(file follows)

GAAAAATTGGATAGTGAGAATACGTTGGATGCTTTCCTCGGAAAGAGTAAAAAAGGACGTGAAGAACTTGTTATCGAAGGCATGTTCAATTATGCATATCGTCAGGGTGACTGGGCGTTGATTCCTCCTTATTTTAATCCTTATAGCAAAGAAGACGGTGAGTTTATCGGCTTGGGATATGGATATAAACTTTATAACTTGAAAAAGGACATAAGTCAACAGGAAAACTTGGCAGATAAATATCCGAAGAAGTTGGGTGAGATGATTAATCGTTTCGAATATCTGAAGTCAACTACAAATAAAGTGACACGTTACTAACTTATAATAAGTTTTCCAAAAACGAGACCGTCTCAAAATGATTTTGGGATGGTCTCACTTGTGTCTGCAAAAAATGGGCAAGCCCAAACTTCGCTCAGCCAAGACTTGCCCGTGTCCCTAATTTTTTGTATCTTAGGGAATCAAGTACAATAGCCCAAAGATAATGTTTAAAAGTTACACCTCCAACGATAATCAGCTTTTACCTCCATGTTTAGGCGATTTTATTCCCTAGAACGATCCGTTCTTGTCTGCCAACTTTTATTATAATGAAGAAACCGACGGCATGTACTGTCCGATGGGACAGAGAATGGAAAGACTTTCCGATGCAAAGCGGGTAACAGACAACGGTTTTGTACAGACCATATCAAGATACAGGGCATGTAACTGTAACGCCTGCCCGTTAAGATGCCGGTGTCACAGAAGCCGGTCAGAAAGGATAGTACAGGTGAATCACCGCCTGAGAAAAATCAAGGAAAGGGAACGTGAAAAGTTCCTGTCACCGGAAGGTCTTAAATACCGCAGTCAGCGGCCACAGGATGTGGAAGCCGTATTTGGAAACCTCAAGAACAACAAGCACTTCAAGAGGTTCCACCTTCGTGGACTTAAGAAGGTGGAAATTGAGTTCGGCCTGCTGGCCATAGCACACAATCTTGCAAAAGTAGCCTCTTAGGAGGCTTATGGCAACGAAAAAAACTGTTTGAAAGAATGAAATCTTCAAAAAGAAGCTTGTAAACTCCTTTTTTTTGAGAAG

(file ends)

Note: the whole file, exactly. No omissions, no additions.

GAAAAATTGGATAGTGAGAATACGTTGGATGCTTTCCTCGGAAAGAGTAAAAAAGGACGTGAAGAACTTGTTATCGAAGGCATGTTCAATTATGCATATCGTCAGGGTGACTGGGCGTTGATTCCTCCTTATTTTAATCCTTATAGCAAAGAAGACGGTGAGTTTATCGGCTTGGGATATGGATATAAACTTTATAACTTGAAAAAGGACATAAGTCAACAGGAAAACTTGGCAGATAAATATCCGAAGAAGTTGGGTGAGATGATTAATCGTTTCGAATATCTGAAGTCAACTACAAATAAAGTGACACGTTACTAACTTATAATAAGTTTTCCAAAAACGAGACCGTCTCAAAATGATTTTGGGATGGTCTCACTTGTGTCTGCAAAAAATGGGCAAGCCCAAACTTCGCTCAGCCAAGACTTGCCCGTGTCCCTAATTTTTTGTATCTTAGGGAATCAAGTACAATAGCCCAAAGATAATGTTTAAAAGTTACACCTCCAACGATAATCAGCTTTTACCTCCATGTTTAGGCGATTTTATTCCCTAGAACGATCCGTTCTTGTCTGCCAACTTTTATTATAATGAAGAAACCGACGGCATGTACTGTCCGATGGGACAGAGAATGGAAAGACTTTCCGATGCAAAGCGGGTAACAGACAACGGTTTTGTACAGACCATATCAAGATACAGGGCATGTAACTGTAACGCCTGCCCGTTAAGATGCCGGTGTCACAGAAGCCGGTCAGAAAGGATAGTACAGGTGAATCACCGCCTGAGAAAAATCAAGGAAAGGGAACGTGAAAAGTTCCTGTCACCGGAAGGTCTTAAATACCGCAGTCAGCGGCCACAGGATGTGGAAGCCGTATTTGGAAACCTCAAGAACAACAAGCACTTCAAGAGGTTCCACCTTCGTGGACTTAAGAAGGTGGAAATTGAGTTCGGCCTGCTGGCCATAGCACACAATCTTGCAAAAGTAGCCTCTTAGGAGGCTTATGGCAACGAAAAAAACTGTTTGAAAGAATGAAATCTTCAAAAAGAAGCTTGTAAACTCCTTTTTTTTGAGAAG